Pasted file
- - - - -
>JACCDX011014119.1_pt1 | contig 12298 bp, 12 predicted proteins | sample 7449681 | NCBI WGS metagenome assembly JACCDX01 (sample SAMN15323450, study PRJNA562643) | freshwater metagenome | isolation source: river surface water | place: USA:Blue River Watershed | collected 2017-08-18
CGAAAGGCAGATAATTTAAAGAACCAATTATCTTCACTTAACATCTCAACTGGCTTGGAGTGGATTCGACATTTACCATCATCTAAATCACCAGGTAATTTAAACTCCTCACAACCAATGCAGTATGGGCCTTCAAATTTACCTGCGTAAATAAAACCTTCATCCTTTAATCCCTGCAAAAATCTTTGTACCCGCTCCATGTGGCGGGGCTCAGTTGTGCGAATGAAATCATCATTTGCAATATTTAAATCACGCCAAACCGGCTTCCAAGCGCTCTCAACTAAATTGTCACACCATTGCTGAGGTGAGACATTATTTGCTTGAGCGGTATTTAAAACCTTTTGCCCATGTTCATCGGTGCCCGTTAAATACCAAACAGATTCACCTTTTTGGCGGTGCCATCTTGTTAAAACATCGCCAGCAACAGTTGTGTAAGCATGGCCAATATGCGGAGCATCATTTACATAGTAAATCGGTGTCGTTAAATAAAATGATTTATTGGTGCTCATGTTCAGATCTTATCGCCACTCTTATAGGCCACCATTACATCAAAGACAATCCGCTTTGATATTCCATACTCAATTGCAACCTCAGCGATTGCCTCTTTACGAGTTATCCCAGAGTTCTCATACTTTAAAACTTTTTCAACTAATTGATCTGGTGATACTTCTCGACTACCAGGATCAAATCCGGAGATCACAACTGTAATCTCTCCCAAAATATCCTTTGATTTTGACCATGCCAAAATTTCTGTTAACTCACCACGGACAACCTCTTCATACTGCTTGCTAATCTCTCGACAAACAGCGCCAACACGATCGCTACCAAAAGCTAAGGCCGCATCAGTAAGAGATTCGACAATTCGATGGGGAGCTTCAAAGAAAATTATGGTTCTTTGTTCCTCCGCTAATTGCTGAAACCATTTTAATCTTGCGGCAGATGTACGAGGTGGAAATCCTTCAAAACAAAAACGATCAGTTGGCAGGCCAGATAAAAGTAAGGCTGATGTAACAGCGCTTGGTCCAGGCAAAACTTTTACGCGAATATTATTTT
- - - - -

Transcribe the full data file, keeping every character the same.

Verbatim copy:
>JACCDX011014119.1_pt1 | contig 12298 bp, 12 predicted proteins | sample 7449681 | NCBI WGS metagenome assembly JACCDX01 (sample SAMN15323450, study PRJNA562643) | freshwater metagenome | isolation source: river surface water | place: USA:Blue River Watershed | collected 2017-08-18
CGAAAGGCAGATAATTTAAAGAACCAATTATCTTCACTTAACATCTCAACTGGCTTGGAGTGGATTCGACATTTACCATCATCTAAATCACCAGGTAATTTAAACTCCTCACAACCAATGCAGTATGGGCCTTCAAATTTACCTGCGTAAATAAAACCTTCATCCTTTAATCCCTGCAAAAATCTTTGTACCCGCTCCATGTGGCGGGGCTCAGTTGTGCGAATGAAATCATCATTTGCAATATTTAAATCACGCCAAACCGGCTTCCAAGCGCTCTCAACTAAATTGTCACACCATTGCTGAGGTGAGACATTATTTGCTTGAGCGGTATTTAAAACCTTTTGCCCATGTTCATCGGTGCCCGTTAAATACCAAACAGATTCACCTTTTTGGCGGTGCCATCTTGTTAAAACATCGCCAGCAACAGTTGTGTAAGCATGGCCAATATGCGGAGCATCATTTACATAGTAAATCGGTGTCGTTAAATAAAATGATTTATTGGTGCTCATGTTCAGATCTTATCGCCACTCTTATAGGCCACCATTACATCAAAGACAATCCGCTTTGATATTCCATACTCAATTGCAACCTCAGCGATTGCCTCTTTACGAGTTATCCCAGAGTTCTCATACTTTAAAACTTTTTCAACTAATTGATCTGGTGATACTTCTCGACTACCAGGATCAAATCCGGAGATCACAACTGTAATCTCTCCCAAAATATCCTTTGATTTTGACCATGCCAAAATTTCTGTTAACTCACCACGGACAACCTCTTCATACTGCTTGCTAATCTCTCGACAAACAGCGCCAACACGATCGCTACCAAAAGCTAAGGCCGCATCAGTAAGAGATTCGACAATTCGATGGGGAGCTTCAAAGAAAATTATGGTTCTTTGTTCCTCCGCTAATTGCTGAAACCATTTTAATCTTGCGGCAGATGTACGAGGTGGAAATCCTTCAAAACAAAAACGATCAGTTGGCAGGCCAGATAAAAGTAAGGCTGATGTAACAGCGCTTGGTCCAGGCAAAACTTTTACGCGAATATTATTTT